Do growth shares affect EIS eligibility?

How companies can benefit from both EIS funding and the use of growth shares.

EIS eligibility is vital for many companies and investors. It encourages investment in small businesses by offering tax advantages for eligible investors. For a company to be eligible for EIS and in turn be able to offer EIS Shares, it must meet certain criteria.

One of these criteria is that the shares being issued as EIS eligible shares (the “EIS Shares”) must not carry any preferential rights. This means, amongst other things, that the EIS Shares must come last in a waterfall, which dictates how the funds from a liquidation or sale of the company will be split among the share classes. As a result, EIS Shares are generally ordinary shares.

Growth Shares can cause problems for EIS eligibility if the waterfall is not structured properly. In Abingdon Health Limited v HMRC [2016] TC 05525, EIS relief was denied due to the proposed EIS Shares receiving a preference. This was found due to the fact that the waterfall in Abingdon Health Limited’s articles was designed so (i) firstly, payment of the hurdle amount was made to the EIS Shares, then (ii) secondly, the Growth Shares received their relevant payment, and (iii) finally any remaining funds were split on a pro-rata basis. This caused issues because the proposed EIS Shares were receiving the first payment which gave them a preference over the Growth Shares.

The Vestd articles of association have been designed in such a way that EIS eligibility is not affected by the waterfall when Growth Shares are issued. This problem is avoided by structuring the waterfall as follows:

  • Firstly, the Deferred Shares get £0.01 between the class;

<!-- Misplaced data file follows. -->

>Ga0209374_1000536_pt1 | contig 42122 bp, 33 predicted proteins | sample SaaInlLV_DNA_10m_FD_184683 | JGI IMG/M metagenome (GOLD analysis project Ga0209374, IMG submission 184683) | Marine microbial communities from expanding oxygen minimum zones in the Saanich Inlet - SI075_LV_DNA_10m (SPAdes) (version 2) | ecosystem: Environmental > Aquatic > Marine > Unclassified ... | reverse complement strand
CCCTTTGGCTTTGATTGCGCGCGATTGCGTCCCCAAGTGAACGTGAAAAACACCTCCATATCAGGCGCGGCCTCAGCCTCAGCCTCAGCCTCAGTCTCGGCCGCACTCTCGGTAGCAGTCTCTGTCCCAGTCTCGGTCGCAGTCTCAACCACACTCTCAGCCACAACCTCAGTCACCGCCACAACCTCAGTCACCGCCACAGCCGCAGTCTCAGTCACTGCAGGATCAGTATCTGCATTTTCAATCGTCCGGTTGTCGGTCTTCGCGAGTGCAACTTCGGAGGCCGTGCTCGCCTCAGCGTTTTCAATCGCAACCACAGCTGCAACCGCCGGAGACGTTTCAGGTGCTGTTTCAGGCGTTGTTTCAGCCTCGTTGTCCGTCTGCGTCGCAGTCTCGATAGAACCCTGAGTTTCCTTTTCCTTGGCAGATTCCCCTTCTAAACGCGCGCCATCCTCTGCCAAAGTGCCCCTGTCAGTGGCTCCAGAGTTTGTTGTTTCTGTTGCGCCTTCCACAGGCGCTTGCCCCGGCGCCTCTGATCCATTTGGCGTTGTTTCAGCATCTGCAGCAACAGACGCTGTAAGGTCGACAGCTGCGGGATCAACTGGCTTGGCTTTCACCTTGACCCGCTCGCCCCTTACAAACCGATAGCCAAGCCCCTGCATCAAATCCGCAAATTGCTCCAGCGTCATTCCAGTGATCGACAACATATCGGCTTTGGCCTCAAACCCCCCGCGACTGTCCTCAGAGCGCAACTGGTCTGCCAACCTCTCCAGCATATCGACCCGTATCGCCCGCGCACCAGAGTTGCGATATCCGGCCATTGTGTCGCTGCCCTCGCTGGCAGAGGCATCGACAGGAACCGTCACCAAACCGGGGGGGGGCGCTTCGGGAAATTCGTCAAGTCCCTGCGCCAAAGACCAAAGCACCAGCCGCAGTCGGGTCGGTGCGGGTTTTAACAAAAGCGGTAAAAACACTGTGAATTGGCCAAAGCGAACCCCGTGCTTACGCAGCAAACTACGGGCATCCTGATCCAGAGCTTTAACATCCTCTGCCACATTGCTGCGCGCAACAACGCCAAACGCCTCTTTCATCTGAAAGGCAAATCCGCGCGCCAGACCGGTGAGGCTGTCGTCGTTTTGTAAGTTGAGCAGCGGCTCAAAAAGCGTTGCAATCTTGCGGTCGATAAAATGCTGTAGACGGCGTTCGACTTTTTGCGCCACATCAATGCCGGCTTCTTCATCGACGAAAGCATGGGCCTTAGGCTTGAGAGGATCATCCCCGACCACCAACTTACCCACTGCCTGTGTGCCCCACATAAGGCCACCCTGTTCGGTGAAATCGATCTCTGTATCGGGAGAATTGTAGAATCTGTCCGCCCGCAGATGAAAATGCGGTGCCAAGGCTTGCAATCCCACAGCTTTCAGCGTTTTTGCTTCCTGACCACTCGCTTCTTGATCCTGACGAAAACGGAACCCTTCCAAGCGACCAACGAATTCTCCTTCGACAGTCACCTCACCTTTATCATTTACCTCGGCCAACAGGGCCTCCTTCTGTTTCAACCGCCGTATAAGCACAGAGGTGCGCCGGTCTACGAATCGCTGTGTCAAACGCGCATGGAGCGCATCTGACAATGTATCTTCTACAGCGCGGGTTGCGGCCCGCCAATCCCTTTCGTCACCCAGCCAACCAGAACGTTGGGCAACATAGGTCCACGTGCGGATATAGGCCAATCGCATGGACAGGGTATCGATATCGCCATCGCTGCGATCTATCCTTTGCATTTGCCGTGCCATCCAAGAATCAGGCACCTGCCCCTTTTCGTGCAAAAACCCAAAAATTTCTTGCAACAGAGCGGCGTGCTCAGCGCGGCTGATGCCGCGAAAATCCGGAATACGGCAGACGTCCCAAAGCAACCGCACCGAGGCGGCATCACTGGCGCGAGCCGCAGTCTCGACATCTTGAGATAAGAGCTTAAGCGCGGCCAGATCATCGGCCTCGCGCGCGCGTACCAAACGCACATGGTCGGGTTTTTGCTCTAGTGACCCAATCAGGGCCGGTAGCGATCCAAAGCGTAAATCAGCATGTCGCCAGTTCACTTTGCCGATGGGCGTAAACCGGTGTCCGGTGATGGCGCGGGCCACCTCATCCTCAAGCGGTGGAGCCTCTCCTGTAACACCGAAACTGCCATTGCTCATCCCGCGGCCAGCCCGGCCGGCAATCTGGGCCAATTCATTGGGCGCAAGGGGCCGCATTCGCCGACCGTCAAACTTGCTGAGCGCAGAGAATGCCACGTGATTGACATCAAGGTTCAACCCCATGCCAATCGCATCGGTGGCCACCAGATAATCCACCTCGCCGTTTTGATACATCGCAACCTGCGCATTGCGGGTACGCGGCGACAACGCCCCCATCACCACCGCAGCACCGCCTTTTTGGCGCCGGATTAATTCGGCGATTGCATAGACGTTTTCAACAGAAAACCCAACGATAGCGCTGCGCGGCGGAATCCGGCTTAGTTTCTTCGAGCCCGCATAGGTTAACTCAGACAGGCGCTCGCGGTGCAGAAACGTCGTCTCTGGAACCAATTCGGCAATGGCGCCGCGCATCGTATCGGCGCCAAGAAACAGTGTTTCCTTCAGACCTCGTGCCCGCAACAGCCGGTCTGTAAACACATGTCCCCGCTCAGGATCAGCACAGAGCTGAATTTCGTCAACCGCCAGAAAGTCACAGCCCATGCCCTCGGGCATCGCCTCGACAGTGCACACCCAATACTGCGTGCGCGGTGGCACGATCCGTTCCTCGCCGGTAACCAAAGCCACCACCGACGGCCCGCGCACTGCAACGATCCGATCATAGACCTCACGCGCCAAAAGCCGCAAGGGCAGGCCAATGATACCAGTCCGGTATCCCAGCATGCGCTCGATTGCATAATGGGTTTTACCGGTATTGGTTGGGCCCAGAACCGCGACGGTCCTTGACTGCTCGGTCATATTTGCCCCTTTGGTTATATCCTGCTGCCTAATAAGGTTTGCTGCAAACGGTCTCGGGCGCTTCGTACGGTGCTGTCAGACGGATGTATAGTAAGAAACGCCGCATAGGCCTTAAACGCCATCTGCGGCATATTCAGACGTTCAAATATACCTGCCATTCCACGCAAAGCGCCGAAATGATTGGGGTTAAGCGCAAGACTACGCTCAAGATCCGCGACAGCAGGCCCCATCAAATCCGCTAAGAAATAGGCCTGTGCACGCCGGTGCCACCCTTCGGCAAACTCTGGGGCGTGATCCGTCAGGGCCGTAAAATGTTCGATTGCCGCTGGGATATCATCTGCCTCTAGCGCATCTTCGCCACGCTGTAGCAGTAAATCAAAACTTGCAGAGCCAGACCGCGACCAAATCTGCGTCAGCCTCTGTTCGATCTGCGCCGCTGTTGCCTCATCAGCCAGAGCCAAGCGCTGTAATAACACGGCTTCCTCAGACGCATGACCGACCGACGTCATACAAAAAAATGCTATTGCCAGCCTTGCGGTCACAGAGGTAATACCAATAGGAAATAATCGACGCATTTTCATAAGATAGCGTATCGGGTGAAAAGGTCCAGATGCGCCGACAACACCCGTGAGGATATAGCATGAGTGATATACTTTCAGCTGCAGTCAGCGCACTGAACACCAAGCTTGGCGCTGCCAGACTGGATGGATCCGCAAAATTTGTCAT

• Secondly, the Growth Shares receive their relevant payment;
  • Finally, any remaining funds are awarded pro-rata among the A Shares (which will include the EIS Share classes).

Since the EIS Shares are paid last in the waterfall, it does not have a negative impact on their EIS eligibility. It should be noted that there are various additional criteria that a company must meet in order to be able to issue EIS eligible shares.

Similarly, the Vestd articles of association are designed so that any EIS eligible shares do not get a preference in regards to dividends. The articles allow for differential dividends with the caveat that any class of shares which has previously received EIS advance assurance from HMRC, or has been granted EIS relief, shall not receive any dividend greater than another class of shares. The only exception to this is the deferred shares, which are not eligible for dividends.

HMRC provided some clarity around the fact that EIS Shares may have a preference over deferred shares in certain circumstances and still be EIS eligible, stating:

The rights carried by ordinary shares may in some cases be preferential as compared with the rights of deferred shares, but this is not necessarily so. In particular, where deferred shares carry a purely theoretical right to a residue of assets in a winding up (for example where, in the case of a very small company, after the first £20million has been distributed to ordinary shareholders the deferred shareholders are entitled to 1p per share) we do not regard the ordinary shares as carrying a preferential right.

Where a company has two classes of issued share capital, and dividends are declared on one class but not on the other, the right of the former class is not a preferential right."


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